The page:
Within the United States,has been reported in Texas, Louisiana, Mississippi, Alabama, Iowa, and Missouri. Within Mexico it has been found in Tamaulipas, Nuevo Leon, Coahuila, and Chihuahua. However, is predominately reported in Texas and Tamaulipas (Dr. Luis Rodriquez, personal communication).
- Terrestrial Biomes
- savanna or grassland
- Other Habitat Features
- Range length
- 1.3 to 1.7 cm
- 0.51 to 0.67 in
- Development - Life Cycle
- Mating System
- Plant Foods
- roots and tubers
Economic Importance for Humans: Positive
Economic Importance for Humans: Negative
The adultdoes not have a serious economic impact. Its buzzing, strong attraction to lights, and clumsy flight causes many humans to regard them as pests. The adult also feeds on foliage causing an eyesore for gardeners, although they cause very little damage to the health of the plant.
- Negative Impacts
- crop pest
This species does not require any special status or protective measures. (Ueckert, 1979)
Sara Diamond (author), Animal Diversity Web.
Shelby Knight (author), Southwestern University, Stephanie Fabritius (editor), Southwestern University.
living in the Nearctic biogeographic province, the northern part of the New World. This includes Greenland, the Canadian Arctic islands, and all of the North American as far south as the highlands of central Mexico.
living in landscapes dominated by human agriculture.
- bilateral symmetry
having body symmetry such that the animal can be divided in one plane into two mirror-image halves. Animals with bilateral symmetry have dorsal and ventral sides, as well as anterior and posterior ends. Synapomorphy of the Bilateria.
animals which must use heat acquired from the environment and behavioral adaptations to regulate body temperature
an animal that mainly eats leaves.
An animal that eats mainly plants or parts of plants.
having a body temperature that fluctuates with that of the immediate environment; having no mechanism or a poorly developed mechanism for regulating internal body temperature.
A large change in the shape or structure of an animal that happens as the animal grows. In insects, "incomplete metamorphosis" is when young animals are similar to adults and change gradually into the adult form, and "complete metamorphosis" is when there is a profound change between larval and adult forms. Butterflies have complete metamorphosis, grasshoppers have incomplete metamorphosis.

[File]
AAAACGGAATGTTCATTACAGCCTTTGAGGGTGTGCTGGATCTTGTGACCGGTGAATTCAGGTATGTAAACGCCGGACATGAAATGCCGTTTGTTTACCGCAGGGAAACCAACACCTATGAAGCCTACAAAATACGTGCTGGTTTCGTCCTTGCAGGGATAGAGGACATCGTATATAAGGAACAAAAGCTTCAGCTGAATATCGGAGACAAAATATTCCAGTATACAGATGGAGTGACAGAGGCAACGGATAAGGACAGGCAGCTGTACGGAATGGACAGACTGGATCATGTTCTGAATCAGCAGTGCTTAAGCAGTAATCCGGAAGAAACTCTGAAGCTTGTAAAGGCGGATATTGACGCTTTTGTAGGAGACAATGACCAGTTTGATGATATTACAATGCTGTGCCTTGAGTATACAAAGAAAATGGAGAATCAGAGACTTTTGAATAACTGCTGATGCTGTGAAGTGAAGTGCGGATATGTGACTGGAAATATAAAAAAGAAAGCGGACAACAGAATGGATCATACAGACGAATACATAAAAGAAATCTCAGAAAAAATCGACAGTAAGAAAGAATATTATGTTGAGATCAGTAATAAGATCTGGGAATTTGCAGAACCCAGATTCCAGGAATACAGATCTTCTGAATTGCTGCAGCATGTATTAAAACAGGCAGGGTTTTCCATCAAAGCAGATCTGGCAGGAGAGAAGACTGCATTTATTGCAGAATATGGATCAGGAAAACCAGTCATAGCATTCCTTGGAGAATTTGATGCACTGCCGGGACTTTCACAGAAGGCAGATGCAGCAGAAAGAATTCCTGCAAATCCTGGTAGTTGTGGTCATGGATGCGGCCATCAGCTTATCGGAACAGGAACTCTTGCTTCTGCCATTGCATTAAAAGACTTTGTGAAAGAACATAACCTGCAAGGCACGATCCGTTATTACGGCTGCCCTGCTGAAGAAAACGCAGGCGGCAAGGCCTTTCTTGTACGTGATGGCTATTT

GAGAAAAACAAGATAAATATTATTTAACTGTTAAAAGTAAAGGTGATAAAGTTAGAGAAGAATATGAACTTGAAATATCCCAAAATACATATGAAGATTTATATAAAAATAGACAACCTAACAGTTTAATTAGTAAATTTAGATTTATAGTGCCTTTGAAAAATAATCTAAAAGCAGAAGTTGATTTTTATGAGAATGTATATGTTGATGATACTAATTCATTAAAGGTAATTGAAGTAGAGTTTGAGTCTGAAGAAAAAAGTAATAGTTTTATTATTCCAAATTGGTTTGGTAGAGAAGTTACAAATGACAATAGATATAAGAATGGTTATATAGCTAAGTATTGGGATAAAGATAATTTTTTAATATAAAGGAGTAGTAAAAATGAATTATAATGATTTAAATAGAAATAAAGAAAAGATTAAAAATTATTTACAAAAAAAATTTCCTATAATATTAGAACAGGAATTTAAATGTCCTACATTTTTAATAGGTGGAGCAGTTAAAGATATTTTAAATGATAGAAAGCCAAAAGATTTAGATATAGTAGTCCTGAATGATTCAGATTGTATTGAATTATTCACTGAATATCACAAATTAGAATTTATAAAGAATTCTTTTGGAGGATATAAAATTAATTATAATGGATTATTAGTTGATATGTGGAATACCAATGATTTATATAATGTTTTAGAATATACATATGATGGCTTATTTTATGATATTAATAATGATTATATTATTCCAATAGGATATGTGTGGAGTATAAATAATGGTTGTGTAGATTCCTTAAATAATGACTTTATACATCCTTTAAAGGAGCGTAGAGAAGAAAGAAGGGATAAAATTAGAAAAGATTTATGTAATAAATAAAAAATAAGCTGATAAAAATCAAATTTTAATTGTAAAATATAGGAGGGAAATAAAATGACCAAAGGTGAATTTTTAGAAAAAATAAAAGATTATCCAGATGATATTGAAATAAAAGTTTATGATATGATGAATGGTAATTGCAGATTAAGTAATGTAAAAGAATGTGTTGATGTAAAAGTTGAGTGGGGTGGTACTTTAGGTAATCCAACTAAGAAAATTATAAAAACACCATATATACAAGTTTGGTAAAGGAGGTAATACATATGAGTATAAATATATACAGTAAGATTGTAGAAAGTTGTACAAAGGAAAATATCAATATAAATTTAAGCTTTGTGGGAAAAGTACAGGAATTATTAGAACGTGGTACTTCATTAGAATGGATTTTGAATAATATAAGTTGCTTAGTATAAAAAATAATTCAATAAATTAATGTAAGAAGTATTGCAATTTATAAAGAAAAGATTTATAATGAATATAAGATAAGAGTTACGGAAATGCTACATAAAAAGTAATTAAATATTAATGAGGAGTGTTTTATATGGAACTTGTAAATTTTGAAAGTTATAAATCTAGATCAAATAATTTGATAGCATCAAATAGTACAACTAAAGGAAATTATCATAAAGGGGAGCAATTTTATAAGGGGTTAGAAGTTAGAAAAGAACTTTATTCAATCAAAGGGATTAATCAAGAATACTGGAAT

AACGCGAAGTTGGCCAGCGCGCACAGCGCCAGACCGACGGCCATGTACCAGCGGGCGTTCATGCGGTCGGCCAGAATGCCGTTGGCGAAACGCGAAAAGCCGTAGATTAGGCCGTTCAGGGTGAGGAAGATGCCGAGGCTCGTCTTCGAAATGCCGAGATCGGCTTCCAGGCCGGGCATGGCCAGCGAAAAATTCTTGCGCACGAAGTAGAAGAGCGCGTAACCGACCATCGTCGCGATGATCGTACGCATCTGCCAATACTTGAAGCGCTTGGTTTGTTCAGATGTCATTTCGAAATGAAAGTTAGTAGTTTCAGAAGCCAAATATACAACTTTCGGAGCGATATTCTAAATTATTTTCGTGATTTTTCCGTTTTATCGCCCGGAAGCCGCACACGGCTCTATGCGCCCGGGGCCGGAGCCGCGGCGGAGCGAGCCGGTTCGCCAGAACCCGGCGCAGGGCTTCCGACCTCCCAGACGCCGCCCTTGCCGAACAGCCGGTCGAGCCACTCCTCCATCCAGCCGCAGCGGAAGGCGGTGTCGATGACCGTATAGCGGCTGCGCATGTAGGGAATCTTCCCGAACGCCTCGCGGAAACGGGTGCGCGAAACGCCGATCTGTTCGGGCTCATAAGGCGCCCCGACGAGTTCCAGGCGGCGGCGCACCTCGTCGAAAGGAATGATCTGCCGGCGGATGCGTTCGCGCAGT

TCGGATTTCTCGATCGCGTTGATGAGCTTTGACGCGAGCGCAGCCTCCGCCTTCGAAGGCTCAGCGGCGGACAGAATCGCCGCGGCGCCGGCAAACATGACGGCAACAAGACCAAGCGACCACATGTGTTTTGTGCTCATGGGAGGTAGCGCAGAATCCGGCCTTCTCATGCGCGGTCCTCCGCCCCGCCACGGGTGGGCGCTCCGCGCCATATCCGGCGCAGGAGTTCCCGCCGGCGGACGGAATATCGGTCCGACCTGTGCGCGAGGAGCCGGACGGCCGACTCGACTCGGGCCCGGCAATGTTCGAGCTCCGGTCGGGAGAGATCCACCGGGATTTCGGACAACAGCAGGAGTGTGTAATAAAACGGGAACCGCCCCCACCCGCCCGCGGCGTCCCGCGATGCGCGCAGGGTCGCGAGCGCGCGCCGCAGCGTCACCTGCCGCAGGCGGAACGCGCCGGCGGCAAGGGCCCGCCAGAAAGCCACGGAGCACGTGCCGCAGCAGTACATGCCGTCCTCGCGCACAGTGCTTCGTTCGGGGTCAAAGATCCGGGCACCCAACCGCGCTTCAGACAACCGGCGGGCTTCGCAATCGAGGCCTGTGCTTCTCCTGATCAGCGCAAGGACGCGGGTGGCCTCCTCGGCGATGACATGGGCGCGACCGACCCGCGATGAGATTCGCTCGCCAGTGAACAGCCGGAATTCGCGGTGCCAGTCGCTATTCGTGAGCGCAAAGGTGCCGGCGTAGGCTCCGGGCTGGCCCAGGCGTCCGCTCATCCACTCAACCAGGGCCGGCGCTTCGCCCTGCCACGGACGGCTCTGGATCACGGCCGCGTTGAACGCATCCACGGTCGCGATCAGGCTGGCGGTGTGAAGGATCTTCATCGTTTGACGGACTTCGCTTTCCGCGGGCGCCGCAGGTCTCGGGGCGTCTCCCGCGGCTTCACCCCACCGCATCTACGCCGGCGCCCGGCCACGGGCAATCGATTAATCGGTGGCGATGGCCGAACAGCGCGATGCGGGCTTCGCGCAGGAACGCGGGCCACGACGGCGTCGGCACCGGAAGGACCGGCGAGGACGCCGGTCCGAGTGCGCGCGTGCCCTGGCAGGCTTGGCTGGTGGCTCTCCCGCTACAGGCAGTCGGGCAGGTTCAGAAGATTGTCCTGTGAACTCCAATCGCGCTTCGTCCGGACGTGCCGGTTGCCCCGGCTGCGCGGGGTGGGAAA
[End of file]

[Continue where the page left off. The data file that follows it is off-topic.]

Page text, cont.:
having the capacity to move from one place to another.
- native range
the area in which the animal is naturally found, the region in which it is endemic.
active during the night
having more than one female as a mate at one time
that region of the Earth between 23.5 degrees North and 60 degrees North (between the Tropic of Cancer and the Arctic Circle) and between 23.5 degrees South and 60 degrees South (between the Tropic of Capricorn and the Antarctic Circle).
Living on the ground.
- tropical savanna and grassland
A terrestrial biome. Savannas are grasslands with scattered individual trees that do not form a closed canopy. Extensive savannas are found in parts of subtropical and tropical Africa and South America, and in Australia.
A grassland with scattered trees or scattered clumps of trees, a type of community intermediate between grassland and forest. See also Tropical savanna and grassland biome.
- temperate grassland
A terrestrial biome found in temperate latitudes (>23.5° N or S latitude). Vegetation is made up mostly of grasses, the height and species diversity of which depend largely on the amount of moisture available. Fire and grazing are important in the long-term maintenance of grasslands.
Crocker, R., M. Merchant. 1995. White Grubs in Texas Turfgrass. Texas Agricultural Extension Service Leaflet, L-1131: 1-2.
Cronholm, G., A. Knutson, R. Parker, G. Teetes, B. Pendleton. 1998. Managing Insect and Mite Pests of Texas Sorghum. Texas Agricultural Extension Service Leaflet, B-1220: 8.
Drees, B., J. Jackman. 1998. A Field Guide to Common Texas Insects. Houston, TX: Gulf Publishing Company.
Frankie, G., M. Gaylor. 1979. The relationship of rainfall to adult flight activity; and of soil moisture to oviposition behavior and egg and first instar survival in Phyllophaga crinita.. Environmental Entomology, 8: 591-594.
Grzimek, D. 1972. Grzimek's Animal Life Encyclopedia Volume 2 - Insects. New York: Van Nostrand Reinhold Company.
Klots, A., E. Klots. 1959. Living Insects of the World. Garden City, New York: Doubleday and Company Inc..
Ueckert, D. 1979. Impact of a white grub (Phyllophaga crinita) on a shortgrass community and evaluation of selected rehabilitation practices. Journal of Range Management, 32: 445.